Filipino energy secretary Alfonso Cusi has euphemistically admitted that the suspension of four commissioners of the Energy Regulatory Commission (ERC) may cause delays in power projects, while the already inert solar sector has seen conditions go from bad to worse.
Solar industry members told PV Tech that the suspensions have in fact brought the entire power industry to a standstill, not only delaying renewable energy projects, but also impacting a long list of pending policy mechanisms that support alternative energy sources.
Last December, four out of five commissioners of the ERC were given one-year suspensions without pay for favouring utilities like Manila Electric Company (Meralco) in the competitive selection process (CSP) for power supply agreements relating to roughly 5GW of mostly coal-based power purchase agreements (PPAs).
Last October, PV Tech learned that utility-scale solar projects and hundreds of other power projects were already being held up by pending approvals at the ERC, a problem compounded at the time by the dismissal of then ERC chairman Jose Vicente Salazar for grave misconduct related to allegations of corruption. Salazar has since been found guilty of the same offences of the four other commissioners.
Regarding suspension of the four commissioners, Cusi said the law requires the DOE to abide by the year-long suspension order, but he wished to assure all stakeholders that the suspension would “not cause any debilitating effect” to the power supply and services in the Philippines.
But Cusi also noted: “The suspension may cause further delays in power projects which require approval from a collegial commission. However, we will see to it that this will not have any significant impact in the short and medium term.”
Leandro Leviste, CEO of developer and manufacturer Solar Philippines, said the ERC is unable to approve any PPAs and even generation licenses until new commissioners are appointed.
He said the cessation of the entire power industry, particularly the several Gigawatts of coal projects awaiting ERC approval, was causing “collateral damage” even to the PPAs that did follow due process in their CSPs, including a handful of solar projects.
Moreover, this damage was extending to regulations that would supposedly sustain the PV market beyond the feed-in tariff (FiT) that ended in 2016, by leaving on hold the Renewable Portfolio Standard (RPS) and the Licensing Rules for Distributed Energy Resources (DER), without which it is technically illegal to install third-party owned rooftop systems in the Philippines, said Leviste.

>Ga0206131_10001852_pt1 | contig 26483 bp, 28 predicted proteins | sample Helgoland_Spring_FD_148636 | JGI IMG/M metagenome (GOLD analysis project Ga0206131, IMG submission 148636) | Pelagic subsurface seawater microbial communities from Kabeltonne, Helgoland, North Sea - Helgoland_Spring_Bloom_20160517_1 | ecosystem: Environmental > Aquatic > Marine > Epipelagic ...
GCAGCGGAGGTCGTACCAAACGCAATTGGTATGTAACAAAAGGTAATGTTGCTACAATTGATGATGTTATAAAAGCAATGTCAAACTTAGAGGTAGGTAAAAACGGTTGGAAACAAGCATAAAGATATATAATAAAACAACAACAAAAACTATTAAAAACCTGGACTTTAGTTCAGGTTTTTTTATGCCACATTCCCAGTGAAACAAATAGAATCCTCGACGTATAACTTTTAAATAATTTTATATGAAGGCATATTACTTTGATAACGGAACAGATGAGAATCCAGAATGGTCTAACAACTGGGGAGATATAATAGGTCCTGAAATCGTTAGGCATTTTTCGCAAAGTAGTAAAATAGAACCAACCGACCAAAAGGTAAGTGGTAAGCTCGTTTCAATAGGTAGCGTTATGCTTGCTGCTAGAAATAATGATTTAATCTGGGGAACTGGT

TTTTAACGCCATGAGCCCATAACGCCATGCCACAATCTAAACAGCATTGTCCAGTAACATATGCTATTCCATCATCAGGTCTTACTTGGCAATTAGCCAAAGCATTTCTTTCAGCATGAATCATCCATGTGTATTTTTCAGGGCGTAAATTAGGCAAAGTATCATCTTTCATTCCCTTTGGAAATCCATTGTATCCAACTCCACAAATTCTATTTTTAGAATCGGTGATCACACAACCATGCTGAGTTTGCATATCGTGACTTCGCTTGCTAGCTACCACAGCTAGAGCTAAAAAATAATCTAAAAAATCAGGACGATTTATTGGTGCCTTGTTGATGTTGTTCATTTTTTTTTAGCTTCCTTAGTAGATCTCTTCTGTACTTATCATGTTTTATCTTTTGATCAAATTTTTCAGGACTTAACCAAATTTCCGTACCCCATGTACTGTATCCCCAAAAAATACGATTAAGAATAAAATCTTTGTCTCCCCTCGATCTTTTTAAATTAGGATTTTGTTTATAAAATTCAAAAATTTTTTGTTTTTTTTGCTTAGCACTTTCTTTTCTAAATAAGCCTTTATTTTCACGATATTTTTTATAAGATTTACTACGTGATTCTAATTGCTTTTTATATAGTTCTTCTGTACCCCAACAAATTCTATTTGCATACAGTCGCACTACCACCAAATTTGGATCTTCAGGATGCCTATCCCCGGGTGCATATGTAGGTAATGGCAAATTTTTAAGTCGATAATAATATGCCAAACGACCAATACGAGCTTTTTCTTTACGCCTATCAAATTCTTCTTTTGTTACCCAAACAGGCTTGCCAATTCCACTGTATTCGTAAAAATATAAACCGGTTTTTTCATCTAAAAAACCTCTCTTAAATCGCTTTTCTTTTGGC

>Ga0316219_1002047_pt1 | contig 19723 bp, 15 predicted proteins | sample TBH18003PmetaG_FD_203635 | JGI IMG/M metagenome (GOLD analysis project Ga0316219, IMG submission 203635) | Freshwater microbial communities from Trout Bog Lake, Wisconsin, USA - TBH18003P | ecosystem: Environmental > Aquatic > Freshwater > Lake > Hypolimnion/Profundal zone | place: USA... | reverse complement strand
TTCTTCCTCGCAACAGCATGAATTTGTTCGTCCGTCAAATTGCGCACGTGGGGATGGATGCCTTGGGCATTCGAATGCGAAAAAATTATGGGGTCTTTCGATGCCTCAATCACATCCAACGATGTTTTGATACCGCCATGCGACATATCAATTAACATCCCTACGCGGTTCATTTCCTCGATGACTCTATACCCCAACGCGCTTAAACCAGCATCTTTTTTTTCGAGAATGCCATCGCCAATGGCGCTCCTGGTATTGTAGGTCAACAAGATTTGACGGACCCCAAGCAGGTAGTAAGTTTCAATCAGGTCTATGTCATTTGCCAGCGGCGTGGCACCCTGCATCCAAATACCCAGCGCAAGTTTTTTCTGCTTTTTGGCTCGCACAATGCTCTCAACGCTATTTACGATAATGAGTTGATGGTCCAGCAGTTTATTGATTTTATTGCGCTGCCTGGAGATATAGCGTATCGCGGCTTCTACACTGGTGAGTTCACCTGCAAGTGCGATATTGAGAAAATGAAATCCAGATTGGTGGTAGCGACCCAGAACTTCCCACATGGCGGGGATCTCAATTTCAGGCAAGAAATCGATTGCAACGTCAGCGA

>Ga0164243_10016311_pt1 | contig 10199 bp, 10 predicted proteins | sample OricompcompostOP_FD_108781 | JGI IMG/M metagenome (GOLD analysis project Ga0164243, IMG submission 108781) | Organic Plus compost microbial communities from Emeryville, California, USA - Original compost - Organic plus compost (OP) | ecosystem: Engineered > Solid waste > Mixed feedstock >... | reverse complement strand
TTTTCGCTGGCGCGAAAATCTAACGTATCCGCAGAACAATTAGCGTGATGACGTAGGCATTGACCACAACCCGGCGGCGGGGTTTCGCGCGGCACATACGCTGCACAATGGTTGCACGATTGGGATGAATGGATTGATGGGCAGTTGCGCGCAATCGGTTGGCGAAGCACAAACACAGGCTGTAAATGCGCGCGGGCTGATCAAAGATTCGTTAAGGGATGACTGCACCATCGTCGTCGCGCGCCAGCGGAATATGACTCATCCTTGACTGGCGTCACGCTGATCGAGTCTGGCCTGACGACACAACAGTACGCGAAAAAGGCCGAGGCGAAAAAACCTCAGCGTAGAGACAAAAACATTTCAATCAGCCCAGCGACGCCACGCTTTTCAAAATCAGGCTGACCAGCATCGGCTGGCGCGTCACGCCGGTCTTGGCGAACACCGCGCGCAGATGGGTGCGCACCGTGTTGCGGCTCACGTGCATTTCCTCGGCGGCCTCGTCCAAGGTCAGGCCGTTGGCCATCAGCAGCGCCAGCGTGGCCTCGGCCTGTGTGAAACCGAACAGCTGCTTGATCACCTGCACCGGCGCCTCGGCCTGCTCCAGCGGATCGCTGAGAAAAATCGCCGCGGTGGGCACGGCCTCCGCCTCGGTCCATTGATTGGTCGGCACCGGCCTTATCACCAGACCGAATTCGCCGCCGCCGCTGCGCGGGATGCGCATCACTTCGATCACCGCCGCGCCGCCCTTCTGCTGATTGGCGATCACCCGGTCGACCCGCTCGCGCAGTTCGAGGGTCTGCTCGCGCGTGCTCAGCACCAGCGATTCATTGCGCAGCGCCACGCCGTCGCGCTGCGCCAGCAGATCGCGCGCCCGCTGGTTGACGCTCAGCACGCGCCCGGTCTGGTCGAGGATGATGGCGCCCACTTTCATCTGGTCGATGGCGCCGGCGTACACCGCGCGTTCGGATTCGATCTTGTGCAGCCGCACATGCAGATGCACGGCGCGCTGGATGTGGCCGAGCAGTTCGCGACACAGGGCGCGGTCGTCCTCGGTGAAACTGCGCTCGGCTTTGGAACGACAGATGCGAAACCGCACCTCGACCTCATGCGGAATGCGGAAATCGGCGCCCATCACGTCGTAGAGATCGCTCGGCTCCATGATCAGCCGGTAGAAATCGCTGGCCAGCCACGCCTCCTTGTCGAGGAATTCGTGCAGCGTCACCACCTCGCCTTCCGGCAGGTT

Delays have even hit the increase of the 2018 Feed-in Tariff Allowance (a rate charged to consumers to fund the FiT), which the FiT administrator had submitted to be increased from roughly PHP 0.18/kWh to PHP 0.28/kWh and which was due to be approved before 2018. Leviste said this means the payments for all FiT projects, including solar, will be further delayed.
Pete Maniego, senior policy adviser of the Institute for Climate & Sustainable Cities and counsel of Dime & Eviota Law, also said that “not only PPAs, but all resolutions, orders and decisions requiring approval by the Commission en banc would be affected”.
He added that this would delay not only power and transmission projects, but also the implementation of the Retail Competition and Open Access (RCOA), CSP, RPS, FiT payments, and other pending mechanisms.
Franck Constant, president of renewables and storage investment platform Constant Energy, said that the slow decision-making from the ERC has affected all new generators, which “essentially benefits the Incumbents”.
Leviste said: “This is only a worsening of an already paralyzed regulatory system. Thus, developers cannot expect any favourable policies or even regulatory certainty on which to base their plans anytime soon, and some members of the Philippine utility-scale solar association have even charged the regulators for presiding over the ‘demise of the Philippine solar industry’ over the past year.”
As discussed previously on PV Tech, the hiatus leaves the pursuit of unregulated markets and taking merchant risk as perhaps the last available options for developers. Solar Philippines, for example, was awaiting regulatory approval for two projects, but began construction anyway without a guaranteed off-take, banking on the probability that with the Philippines’ power demand ever-increasing, there should always be a market for the cheapest power source. However, this local firm does also benefit from vertical integration with significant local manufacturing capabilities to bring its own costs down, unlike many other players attempting to progress projects.